Assessment of Nursing Faculty Development Needs: An Evidence-Based Approach

2.50
Hdl Handle:
http://hdl.handle.net/10755/316887
Category:
Full-text
Type:
Presentation
Title:
Assessment of Nursing Faculty Development Needs: An Evidence-Based Approach
Author(s):
Reilly, Margaret Joyce
Lead Author STTI Affiliation:
Alpha Phi
Author Details:
Margaret Joyce Reilly, DNS, APRN, CNE, email: margaret.reilly@mail.cuny.edu
Abstract:

Session presented on: Friday, April 4, 2014

As the largest public university in the country, the City University of New York graduates over 1000 nurses each year and is the largest supplier of registered nurses in the New York metropolitan area. This culturally diverse pool of qualified nurses is educated to provide quality health care to the broad spectrum of the population. Comprised of twelve schools of nursing spanning the range from LPN to PhD, CUNY nursing schools employ over 400 nursing faculty both full time and adjunct. Like many nursing programs across the country, it is experiencing a nursing faculty shortage, which is anticipated to grow, as older faculty retire. Many new faculty come from the ranks of the clinical preceptors and adjuncts. However, clinical expertise is often not sufficient to transition to the role of nurse educator, and many graduate programs do not address the educator role. It has been reported nationally, that junior faculty have high rates of job dissatisfaction, which can impact retention and recruitment of limited faculty. As well, faculty shortages are often cited as major reason for turning away thousands of potential nursing students each year. Additionally, with changes in health care delivery, technological advancements, and demands for scholarship and  research, even experienced faculty are in need of new knowledge and skills. Not unlike many other academic institutions, the university does not have a central, formalized nursing faculty development program to recruit and support new and experienced faculty in their transition to the role of educator, researcher or scholar.  This paper describes the experience of researching, developing and implementing a faculty development needs assessment survey among the nursing faculty of this large urban, publicly funded university. Findings are reported and recommendations made for addressing professional development.
Keywords:
Needs Assessment; Faculty Development
Repository Posting Date:
13-May-2014
Date of Publication:
13-May-2014
Conference Date:
2014
Conference Name:
Nursing Education Research Conference 2014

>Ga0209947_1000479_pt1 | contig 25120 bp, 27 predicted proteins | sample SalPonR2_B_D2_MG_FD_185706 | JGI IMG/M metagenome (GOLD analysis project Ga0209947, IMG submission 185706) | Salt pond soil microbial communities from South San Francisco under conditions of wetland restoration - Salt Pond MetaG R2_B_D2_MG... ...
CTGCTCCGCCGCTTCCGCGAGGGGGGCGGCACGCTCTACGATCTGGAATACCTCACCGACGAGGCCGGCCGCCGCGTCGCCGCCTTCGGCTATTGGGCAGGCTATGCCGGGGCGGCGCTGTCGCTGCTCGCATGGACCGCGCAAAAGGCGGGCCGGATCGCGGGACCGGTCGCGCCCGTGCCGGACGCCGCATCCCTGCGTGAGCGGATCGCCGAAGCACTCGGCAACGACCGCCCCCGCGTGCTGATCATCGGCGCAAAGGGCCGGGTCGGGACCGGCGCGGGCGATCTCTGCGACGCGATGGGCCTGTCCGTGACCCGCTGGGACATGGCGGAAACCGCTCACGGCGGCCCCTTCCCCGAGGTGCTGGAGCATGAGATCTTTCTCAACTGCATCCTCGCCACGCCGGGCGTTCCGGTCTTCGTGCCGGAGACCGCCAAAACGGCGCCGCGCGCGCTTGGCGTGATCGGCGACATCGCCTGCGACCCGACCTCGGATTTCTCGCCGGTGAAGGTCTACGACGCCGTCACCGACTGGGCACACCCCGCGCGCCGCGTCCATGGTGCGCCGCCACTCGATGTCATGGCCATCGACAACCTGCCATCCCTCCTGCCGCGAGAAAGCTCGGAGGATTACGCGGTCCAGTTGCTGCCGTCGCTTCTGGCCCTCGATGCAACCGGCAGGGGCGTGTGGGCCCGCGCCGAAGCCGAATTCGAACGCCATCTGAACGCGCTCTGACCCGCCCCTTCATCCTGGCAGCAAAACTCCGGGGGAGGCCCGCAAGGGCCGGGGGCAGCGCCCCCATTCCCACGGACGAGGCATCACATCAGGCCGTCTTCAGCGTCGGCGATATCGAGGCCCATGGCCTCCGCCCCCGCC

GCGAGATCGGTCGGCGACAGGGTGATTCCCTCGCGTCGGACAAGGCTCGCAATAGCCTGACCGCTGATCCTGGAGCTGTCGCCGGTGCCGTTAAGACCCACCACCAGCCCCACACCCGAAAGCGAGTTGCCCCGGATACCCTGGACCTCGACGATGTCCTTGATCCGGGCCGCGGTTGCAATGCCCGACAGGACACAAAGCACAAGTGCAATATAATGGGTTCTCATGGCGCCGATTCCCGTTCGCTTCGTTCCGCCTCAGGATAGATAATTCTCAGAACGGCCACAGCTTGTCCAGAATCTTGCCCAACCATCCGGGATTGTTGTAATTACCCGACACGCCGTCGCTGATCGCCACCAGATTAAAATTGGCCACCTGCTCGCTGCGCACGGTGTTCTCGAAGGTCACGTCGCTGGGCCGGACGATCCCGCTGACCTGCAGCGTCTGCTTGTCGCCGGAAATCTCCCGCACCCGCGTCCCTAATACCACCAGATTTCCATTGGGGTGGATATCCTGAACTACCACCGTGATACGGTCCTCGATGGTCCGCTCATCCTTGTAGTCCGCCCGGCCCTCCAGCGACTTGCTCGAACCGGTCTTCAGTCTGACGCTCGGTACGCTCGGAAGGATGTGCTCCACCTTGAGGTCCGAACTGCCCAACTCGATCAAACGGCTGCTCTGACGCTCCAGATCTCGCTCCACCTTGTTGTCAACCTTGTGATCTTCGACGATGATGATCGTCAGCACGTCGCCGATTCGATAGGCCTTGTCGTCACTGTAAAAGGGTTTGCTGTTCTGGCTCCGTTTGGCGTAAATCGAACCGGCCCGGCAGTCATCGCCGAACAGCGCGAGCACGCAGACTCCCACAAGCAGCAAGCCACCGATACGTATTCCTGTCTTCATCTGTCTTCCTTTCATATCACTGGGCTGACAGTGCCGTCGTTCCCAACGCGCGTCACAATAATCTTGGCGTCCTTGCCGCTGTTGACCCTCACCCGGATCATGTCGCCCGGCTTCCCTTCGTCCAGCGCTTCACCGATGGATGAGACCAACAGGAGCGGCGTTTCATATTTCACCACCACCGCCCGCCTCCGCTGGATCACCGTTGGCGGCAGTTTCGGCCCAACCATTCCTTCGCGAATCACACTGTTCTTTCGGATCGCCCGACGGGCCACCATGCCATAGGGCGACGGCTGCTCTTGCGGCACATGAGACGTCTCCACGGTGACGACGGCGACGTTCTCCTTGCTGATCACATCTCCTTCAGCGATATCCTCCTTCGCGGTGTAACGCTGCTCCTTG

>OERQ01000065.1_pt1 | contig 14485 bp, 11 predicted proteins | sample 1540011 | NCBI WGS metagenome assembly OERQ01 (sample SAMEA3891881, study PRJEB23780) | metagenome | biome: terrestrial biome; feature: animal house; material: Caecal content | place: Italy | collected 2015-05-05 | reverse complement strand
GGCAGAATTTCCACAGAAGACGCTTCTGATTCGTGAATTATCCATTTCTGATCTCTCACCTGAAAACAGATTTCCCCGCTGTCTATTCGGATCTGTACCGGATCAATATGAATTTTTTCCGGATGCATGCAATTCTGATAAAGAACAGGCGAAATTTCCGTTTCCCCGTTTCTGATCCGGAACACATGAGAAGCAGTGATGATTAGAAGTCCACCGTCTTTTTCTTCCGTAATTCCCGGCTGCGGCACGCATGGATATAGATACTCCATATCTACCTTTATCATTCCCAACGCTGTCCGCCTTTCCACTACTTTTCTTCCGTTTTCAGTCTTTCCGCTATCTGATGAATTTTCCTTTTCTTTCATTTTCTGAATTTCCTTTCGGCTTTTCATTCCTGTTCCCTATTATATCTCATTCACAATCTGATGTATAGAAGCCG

Conference Host:
Sigma Theta Tau International, the Honor Society of Nursing; National League of Nursing
Conference Location:
Indianapolis, Indiana, USA
Description:
Nursing Education Research Conference 2014 Theme: Nursing Education Research, held in Hyatt Regency Indianapolis

Full metadata record

DC FieldValue Language
dc.language.isoen_USen_GB
dc.type.categoryFull-texten_GB
dc.typePresentationen_GB
dc.titleAssessment of Nursing Faculty Development Needs: An Evidence-Based Approachen_GB
dc.contributor.authorReilly, Margaret Joyceen_GB
dc.contributor.departmentAlpha Phien_GB
dc.author.detailsMargaret Joyce Reilly, DNS, APRN, CNE, email: margaret.reilly@mail.cuny.eduen_GB
dc.identifier.urihttp://hdl.handle.net/10755/316887-
dc.description.abstract<p>Session presented on: Friday, April 4, 2014</p>As the largest public university in the country, the City University of New York graduates over 1000 nurses each year and is the largest supplier of registered nurses in the New York metropolitan area. This culturally diverse pool of qualified nurses is educated to provide quality health care to the broad spectrum of the population. Comprised of twelve schools of nursing spanning the range from LPN to PhD, CUNY nursing schools employ over 400 nursing faculty both full time and adjunct. Like many nursing programs across the country, it is experiencing a nursing faculty shortage, which is anticipated to grow, as older faculty retire. Many new faculty come from the ranks of the clinical preceptors and adjuncts. However, clinical expertise is often not sufficient to transition to the role of nurse educator, and many graduate programs do not address the educator role. It has been reported nationally, that junior faculty have high rates of job dissatisfaction, which can impact retention and recruitment of limited faculty. As well, faculty shortages are often cited as major reason for turning away thousands of potential nursing students each year. Additionally, with changes in health care delivery, technological advancements, and demands for scholarship and  research, even experienced faculty are in need of new knowledge and skills. Not unlike many other academic institutions, the university does not have a central, formalized nursing faculty development program to recruit and support new and experienced faculty in their transition to the role of educator, researcher or scholar.  This paper describes the experience of researching, developing and implementing a faculty development needs assessment survey among the nursing faculty of this large urban, publicly funded university. Findings are reported and recommendations made for addressing professional development.en_GB
dc.subjectNeeds Assessmenten_GB
dc.subjectFaculty Developmenten_GB
dc.date.available2014-05-13T16:44:46Z-
dc.date.issued2014-05-13-
dc.date.accessioned2014-05-13T16:44:46Z-
dc.conference.date2014en_GB
dc.conference.nameNursing Education Research Conference 2014en_GB
dc.conference.hostSigma Theta Tau International, the Honor Society of Nursingen_GB
dc.conference.hostNational League of Nursingen_GB
dc.conference.locationIndianapolis, Indiana, USAen_GB
dc.descriptionNursing Education Research Conference 2014 Theme: Nursing Education Research, held in Hyatt Regency Indianapolisen_GB
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